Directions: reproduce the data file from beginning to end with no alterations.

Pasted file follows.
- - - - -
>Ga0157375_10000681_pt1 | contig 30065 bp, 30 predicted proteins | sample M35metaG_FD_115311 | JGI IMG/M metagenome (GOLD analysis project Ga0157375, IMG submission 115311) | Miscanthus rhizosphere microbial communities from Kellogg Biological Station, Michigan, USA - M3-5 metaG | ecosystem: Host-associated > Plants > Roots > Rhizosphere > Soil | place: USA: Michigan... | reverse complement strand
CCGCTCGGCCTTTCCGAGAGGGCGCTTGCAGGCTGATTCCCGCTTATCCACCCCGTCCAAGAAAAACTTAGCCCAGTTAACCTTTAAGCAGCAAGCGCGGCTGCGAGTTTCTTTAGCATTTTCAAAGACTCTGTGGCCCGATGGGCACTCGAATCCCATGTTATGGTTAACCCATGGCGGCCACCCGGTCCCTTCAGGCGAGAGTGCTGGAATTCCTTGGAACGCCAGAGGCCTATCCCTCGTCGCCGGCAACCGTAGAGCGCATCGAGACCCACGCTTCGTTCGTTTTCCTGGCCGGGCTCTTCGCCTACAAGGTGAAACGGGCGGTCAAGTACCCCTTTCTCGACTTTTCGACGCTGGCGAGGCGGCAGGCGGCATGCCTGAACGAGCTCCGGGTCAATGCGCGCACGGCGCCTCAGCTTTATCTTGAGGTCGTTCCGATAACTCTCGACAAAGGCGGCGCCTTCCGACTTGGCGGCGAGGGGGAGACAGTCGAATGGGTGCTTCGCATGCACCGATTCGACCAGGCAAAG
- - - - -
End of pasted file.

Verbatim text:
>Ga0157375_10000681_pt1 | contig 30065 bp, 30 predicted proteins | sample M35metaG_FD_115311 | JGI IMG/M metagenome (GOLD analysis project Ga0157375, IMG submission 115311) | Miscanthus rhizosphere microbial communities from Kellogg Biological Station, Michigan, USA - M3-5 metaG | ecosystem: Host-associated > Plants > Roots > Rhizosphere > Soil | place: USA: Michigan... | reverse complement strand
CCGCTCGGCCTTTCCGAGAGGGCGCTTGCAGGCTGATTCCCGCTTATCCACCCCGTCCAAGAAAAACTTAGCCCAGTTAACCTTTAAGCAGCAAGCGCGGCTGCGAGTTTCTTTAGCATTTTCAAAGACTCTGTGGCCCGATGGGCACTCGAATCCCATGTTATGGTTAACCCATGGCGGCCACCCGGTCCCTTCAGGCGAGAGTGCTGGAATTCCTTGGAACGCCAGAGGCCTATCCCTCGTCGCCGGCAACCGTAGAGCGCATCGAGACCCACGCTTCGTTCGTTTTCCTGGCCGGGCTCTTCGCCTACAAGGTGAAACGGGCGGTCAAGTACCCCTTTCTCGACTTTTCGACGCTGGCGAGGCGGCAGGCGGCATGCCTGAACGAGCTCCGGGTCAATGCGCGCACGGCGCCTCAGCTTTATCTTGAGGTCGTTCCGATAACTCTCGACAAAGGCGGCGCCTTCCGACTTGGCGGCGAGGGGGAGACAGTCGAATGGGTGCTTCGCATGCACCGATTCGACCAGGCAAAG